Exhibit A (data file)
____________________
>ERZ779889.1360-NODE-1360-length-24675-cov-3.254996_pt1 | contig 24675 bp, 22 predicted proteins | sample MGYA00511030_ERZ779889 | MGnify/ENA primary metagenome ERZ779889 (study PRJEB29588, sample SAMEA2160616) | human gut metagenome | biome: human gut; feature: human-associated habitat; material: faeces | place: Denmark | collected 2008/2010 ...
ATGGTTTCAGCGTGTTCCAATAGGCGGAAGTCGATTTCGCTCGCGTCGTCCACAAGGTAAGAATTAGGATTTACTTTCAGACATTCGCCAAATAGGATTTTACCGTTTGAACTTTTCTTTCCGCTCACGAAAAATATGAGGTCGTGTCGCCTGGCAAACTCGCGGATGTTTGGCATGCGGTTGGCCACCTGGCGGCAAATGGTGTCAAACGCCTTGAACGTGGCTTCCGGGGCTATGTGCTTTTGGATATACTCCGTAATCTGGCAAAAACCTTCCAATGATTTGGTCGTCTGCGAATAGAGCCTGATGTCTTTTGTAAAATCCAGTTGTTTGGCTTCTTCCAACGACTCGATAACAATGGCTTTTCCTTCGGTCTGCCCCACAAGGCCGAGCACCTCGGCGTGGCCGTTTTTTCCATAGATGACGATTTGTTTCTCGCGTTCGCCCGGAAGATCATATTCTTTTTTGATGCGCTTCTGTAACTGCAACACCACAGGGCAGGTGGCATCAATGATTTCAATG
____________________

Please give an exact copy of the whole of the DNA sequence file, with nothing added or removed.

>ERZ779889.1360-NODE-1360-length-24675-cov-3.254996_pt1 | contig 24675 bp, 22 predicted proteins | sample MGYA00511030_ERZ779889 | MGnify/ENA primary metagenome ERZ779889 (study PRJEB29588, sample SAMEA2160616) | human gut metagenome | biome: human gut; feature: human-associated habitat; material: faeces | place: Denmark | collected 2008/2010 ...
ATGGTTTCAGCGTGTTCCAATAGGCGGAAGTCGATTTCGCTCGCGTCGTCCACAAGGTAAGAATTAGGATTTACTTTCAGACATTCGCCAAATAGGATTTTACCGTTTGAACTTTTCTTTCCGCTCACGAAAAATATGAGGTCGTGTCGCCTGGCAAACTCGCGGATGTTTGGCATGCGGTTGGCCACCTGGCGGCAAATGGTGTCAAACGCCTTGAACGTGGCTTCCGGGGCTATGTGCTTTTGGATATACTCCGTAATCTGGCAAAAACCTTCCAATGATTTGGTCGTCTGCGAATAGAGCCTGATGTCTTTTGTAAAATCCAGTTGTTTGGCTTCTTCCAACGACTCGATAACAATGGCTTTTCCTTCGGTCTGCCCCACAAGGCCGAGCACCTCGGCGTGGCCGTTTTTTCCATAGATGACGATTTGTTTCTCGCGTTCGCCCGGAAGATCATATTCTTTTTTGATGCGCTTCTGTAACTGCAACACCACAGGGCAGGTGGCATCAATGATTTCAATG